RDP 2015-01: Stress Testing the Australian Household Sector Using the HILDA Survey 2. Literature Review

Stress testing typically attempts to quantify the impact of adverse scenarios, such as recessions and serious financial shocks, on financial institutions.[1] Private financial institutions use stress tests as part of their internal risk management. Prudential supervisors and other authorities also use stress tests to assess vulnerabilities facing individual financial institutions or financial systems as a whole.

The prominence of system-wide stress testing has increased since the onset of the global financial crisis, partly because authorities have wanted to make assessments of financial system resilience more forward-looking. The most common risk assessed in these stress tests is credit risk – the risk that borrowers will not repay their debts – given its central role in past episodes of financial instability. Stress tests are also increasingly used to assess other risks, such as liquidity risk.

Simulations based on cross-sections of household-level data (household micro-simulations) have become increasingly popular tools for stress testing household credit risk. One method for performing these is the ‘financial margin’ approach, where each household is assigned a financial margin, which is usually the difference between each household's income and estimated minimum expenses.[2] Under this approach, households with negative financial margins are assumed to default on their debts. An alternative method is the ‘threshold’ approach, where each household is assumed to default when a certain financial threshold is breached (for example, when total debt-servicing costs exceed 40 per cent of income).[3] Information on household balance sheets can be used to estimate loss given default and, when combined with information on which households are assumed to default, can be used to estimate ‘debt at risk’ (or expected loan losses).

Under either approach, shocks to macroeconomic variables – including asset prices, exchange rates, interest rates and the unemployment rate – can be applied. The impacts of these shocks can be estimated by comparing pre- and post-shock default rates and loan losses. Shocks are typically applied in a single-period framework, where defaults and loan losses occur instantaneously.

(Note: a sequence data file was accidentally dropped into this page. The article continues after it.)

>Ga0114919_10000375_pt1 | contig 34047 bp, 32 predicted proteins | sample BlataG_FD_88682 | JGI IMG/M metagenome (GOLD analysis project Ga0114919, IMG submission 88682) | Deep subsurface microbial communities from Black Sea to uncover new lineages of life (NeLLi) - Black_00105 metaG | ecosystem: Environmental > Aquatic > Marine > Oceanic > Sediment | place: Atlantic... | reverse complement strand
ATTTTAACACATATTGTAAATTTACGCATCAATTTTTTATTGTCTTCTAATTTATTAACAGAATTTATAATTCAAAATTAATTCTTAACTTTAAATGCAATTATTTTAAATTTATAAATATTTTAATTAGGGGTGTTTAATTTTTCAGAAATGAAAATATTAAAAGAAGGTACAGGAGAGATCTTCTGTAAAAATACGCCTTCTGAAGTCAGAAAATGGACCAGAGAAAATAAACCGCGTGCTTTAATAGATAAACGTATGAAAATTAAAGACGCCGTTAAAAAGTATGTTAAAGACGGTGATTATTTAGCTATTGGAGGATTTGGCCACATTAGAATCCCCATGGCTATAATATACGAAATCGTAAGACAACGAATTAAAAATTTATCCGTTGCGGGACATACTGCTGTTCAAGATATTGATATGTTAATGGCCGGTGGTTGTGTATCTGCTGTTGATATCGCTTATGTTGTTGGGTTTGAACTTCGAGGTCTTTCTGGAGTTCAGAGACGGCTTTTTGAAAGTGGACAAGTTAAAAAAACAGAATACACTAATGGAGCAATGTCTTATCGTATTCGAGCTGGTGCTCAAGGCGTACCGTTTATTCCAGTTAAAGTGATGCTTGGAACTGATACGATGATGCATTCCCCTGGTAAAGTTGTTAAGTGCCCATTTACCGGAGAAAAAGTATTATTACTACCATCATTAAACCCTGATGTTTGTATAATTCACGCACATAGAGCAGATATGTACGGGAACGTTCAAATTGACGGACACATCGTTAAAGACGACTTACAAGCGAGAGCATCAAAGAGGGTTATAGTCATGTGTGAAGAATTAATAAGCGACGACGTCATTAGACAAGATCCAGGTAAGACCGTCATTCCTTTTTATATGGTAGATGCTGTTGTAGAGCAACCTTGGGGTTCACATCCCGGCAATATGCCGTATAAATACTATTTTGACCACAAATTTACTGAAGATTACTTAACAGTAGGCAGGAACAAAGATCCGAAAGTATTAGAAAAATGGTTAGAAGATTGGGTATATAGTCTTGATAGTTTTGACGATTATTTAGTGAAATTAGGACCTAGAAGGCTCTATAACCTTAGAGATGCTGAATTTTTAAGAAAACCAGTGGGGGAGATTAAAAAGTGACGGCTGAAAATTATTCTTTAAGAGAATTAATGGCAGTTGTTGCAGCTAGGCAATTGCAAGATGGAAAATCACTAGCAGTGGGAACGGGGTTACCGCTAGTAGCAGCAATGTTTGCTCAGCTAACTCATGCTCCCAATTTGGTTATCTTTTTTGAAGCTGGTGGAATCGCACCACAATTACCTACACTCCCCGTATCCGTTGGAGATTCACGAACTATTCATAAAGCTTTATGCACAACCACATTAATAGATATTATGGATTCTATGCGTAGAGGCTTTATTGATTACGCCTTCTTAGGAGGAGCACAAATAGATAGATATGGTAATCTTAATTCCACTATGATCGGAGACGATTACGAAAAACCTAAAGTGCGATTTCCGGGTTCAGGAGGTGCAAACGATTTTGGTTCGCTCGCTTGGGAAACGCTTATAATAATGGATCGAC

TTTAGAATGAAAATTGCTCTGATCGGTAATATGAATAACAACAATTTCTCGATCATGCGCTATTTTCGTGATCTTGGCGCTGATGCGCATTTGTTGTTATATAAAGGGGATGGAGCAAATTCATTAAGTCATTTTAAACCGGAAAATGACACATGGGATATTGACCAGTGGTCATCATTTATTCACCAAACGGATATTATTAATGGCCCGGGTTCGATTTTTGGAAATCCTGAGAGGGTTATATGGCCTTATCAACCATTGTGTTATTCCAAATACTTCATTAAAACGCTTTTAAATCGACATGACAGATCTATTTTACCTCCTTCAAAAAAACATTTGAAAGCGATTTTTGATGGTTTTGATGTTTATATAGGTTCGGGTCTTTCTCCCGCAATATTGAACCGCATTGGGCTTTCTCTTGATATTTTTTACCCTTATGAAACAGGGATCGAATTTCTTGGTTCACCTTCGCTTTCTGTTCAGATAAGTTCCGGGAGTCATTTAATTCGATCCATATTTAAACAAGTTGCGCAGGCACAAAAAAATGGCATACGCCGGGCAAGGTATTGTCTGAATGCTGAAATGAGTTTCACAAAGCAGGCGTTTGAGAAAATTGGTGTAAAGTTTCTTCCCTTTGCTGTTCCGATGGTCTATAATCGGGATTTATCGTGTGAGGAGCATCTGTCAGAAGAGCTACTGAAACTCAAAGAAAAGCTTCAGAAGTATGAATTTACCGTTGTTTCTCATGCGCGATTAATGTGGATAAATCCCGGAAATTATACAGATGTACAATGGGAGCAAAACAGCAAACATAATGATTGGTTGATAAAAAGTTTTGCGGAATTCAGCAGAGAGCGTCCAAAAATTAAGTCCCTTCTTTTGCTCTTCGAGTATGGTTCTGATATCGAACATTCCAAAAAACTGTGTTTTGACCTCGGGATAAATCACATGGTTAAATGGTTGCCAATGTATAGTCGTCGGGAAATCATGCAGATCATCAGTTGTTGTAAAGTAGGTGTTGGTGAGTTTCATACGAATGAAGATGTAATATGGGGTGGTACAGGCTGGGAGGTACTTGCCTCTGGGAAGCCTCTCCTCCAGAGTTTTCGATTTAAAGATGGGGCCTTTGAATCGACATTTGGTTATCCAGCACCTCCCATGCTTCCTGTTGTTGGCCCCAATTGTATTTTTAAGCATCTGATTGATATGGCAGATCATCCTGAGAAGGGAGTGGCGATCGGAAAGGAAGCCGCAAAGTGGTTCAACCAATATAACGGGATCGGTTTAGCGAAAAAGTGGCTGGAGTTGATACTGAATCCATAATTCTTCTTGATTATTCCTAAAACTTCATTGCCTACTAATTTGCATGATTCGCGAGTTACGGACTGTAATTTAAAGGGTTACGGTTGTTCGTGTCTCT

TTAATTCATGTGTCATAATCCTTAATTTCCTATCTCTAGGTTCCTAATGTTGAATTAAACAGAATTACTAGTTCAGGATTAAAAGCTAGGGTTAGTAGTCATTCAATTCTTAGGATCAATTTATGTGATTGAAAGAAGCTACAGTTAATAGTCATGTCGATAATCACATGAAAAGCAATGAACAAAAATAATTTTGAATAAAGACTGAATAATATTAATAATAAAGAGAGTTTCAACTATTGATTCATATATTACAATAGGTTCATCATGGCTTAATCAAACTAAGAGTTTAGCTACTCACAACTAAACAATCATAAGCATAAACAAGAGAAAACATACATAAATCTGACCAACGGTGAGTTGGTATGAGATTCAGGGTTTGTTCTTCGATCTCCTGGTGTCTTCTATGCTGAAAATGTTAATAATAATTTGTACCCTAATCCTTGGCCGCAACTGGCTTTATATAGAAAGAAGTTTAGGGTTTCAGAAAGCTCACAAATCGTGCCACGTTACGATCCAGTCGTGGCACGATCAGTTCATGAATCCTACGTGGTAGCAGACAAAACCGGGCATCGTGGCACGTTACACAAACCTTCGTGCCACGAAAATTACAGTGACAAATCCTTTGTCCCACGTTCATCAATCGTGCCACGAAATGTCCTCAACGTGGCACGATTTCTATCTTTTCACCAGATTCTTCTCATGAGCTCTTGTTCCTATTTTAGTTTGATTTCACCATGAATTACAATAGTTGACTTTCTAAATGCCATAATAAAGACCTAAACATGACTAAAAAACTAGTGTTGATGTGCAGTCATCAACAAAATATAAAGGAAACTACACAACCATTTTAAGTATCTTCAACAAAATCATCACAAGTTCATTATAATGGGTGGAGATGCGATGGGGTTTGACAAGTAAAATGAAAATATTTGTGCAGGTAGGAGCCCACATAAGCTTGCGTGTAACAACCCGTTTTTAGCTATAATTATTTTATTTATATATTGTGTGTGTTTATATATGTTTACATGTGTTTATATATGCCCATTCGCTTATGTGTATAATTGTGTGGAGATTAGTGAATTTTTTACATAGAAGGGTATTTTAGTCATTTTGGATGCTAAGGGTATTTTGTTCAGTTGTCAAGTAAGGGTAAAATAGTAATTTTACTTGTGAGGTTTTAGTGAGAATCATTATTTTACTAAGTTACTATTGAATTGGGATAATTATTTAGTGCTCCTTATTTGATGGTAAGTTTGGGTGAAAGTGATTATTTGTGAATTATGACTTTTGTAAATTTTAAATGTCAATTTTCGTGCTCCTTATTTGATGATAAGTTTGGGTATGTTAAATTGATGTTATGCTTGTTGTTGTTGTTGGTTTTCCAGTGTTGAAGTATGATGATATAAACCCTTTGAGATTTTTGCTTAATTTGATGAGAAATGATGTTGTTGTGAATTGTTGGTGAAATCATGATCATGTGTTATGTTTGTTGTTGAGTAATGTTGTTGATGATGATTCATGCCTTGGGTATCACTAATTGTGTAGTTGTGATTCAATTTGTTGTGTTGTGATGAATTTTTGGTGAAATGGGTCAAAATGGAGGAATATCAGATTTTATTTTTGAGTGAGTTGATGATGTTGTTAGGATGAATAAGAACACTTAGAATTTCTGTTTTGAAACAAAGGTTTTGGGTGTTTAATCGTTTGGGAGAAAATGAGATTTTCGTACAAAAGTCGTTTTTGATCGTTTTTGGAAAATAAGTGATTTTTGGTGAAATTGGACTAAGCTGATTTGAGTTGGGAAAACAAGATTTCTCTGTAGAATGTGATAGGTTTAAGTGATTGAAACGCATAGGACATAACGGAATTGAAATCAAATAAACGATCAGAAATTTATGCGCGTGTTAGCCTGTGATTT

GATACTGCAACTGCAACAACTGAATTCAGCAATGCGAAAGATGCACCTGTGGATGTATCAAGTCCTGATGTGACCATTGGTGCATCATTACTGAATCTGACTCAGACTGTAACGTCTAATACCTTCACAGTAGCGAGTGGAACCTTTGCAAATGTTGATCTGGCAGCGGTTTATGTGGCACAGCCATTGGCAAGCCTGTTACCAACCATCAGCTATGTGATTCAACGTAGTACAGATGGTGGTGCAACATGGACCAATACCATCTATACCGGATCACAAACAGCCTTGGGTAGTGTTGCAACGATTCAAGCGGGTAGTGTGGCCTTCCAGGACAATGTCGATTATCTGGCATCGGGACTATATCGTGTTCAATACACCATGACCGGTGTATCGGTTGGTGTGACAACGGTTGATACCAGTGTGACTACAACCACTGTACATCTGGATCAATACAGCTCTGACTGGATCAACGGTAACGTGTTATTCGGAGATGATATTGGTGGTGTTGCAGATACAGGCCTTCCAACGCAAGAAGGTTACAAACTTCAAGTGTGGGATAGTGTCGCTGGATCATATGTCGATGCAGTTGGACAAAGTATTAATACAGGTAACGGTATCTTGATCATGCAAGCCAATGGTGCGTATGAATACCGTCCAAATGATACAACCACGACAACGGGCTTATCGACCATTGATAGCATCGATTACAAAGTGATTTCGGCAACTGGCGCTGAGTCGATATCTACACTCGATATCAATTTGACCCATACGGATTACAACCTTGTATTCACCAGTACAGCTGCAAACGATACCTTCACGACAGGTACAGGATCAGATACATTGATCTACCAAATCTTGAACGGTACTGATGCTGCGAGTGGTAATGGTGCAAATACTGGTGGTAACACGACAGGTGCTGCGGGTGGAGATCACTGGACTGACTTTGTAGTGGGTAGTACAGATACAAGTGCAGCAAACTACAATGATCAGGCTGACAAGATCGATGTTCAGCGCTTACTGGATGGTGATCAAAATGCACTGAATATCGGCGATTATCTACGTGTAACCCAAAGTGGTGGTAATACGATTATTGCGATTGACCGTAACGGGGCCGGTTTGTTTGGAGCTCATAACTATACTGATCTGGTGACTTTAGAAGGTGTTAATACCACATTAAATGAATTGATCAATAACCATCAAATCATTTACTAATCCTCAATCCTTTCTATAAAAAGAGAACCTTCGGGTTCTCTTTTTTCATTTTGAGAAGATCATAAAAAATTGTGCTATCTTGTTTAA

Both approaches have advantages and disadvantages. Financial margin-based approaches more closely match the processes lenders typically use to determine loan serviceability. Threshold-based approaches require fewer assumptions, but these assumptions may be overly simplistic; specifically, the assumption that all households with debt-servicing costs above a certain threshold will default may be unrealistic. Indeed, higher-income households should be better able to bear higher debt-servicing ratios than lower-income households.

Either approach can be modified to allow households to draw down on their assets or borrow against suitable collateral to avoid default. For example, Herrala and Kauko (2007) and Karasulu (2008) include a measure of assets directly into each household's financial margin. This approach reduces the number of wealthy households that are expected to default. The Bank of Canada (Djoudad 2012; Faruqui et al 2012) employs a multi-period model, where households default if they are unable to service their debts for a period of at least three consecutive months. In this model, households are able to draw down on their liquid asset holdings to help service their debts following an unexpected spell of unemployment. The model also allows unemployed households to return to employment in later periods.

As far as we are aware, there have been no published studies using household micro-simulations to stress test the Australian household sector. The model in this paper is based on a financial margin approach and shares many features with Albacete and Fessler's (2010) model for the Austrian household sector.


See Bilston and Rodgers (2013) for more detail on central banks' stress-testing frameworks. See APRA (2010) for more information on regulatory stress-testing practices in general. [1]

Financial margin-type approaches are also known as the household budget constraint method, financial surplus method or the residual income approach. For some examples of these approaches, see Johansson and Persson (2007) and Sveriges Riksbank (2009) for Sweden, Holló and Papp (2007) for Hungary, Herrala and Kauko (2007) for Finland, Andersen et al (2008) for Norway, Albacete and Fessler (2010) for Austria, and Sugawara and Zaluendo (2011) for Croatia. [2]

Threshold-type approaches have been used for the household sectors of Canada (Faruqui, Liu and Roberts 2012), Chile (Fuenzalida and Ruiz-Tagle 2009) and Korea (Karasulu 2008), among others. [3]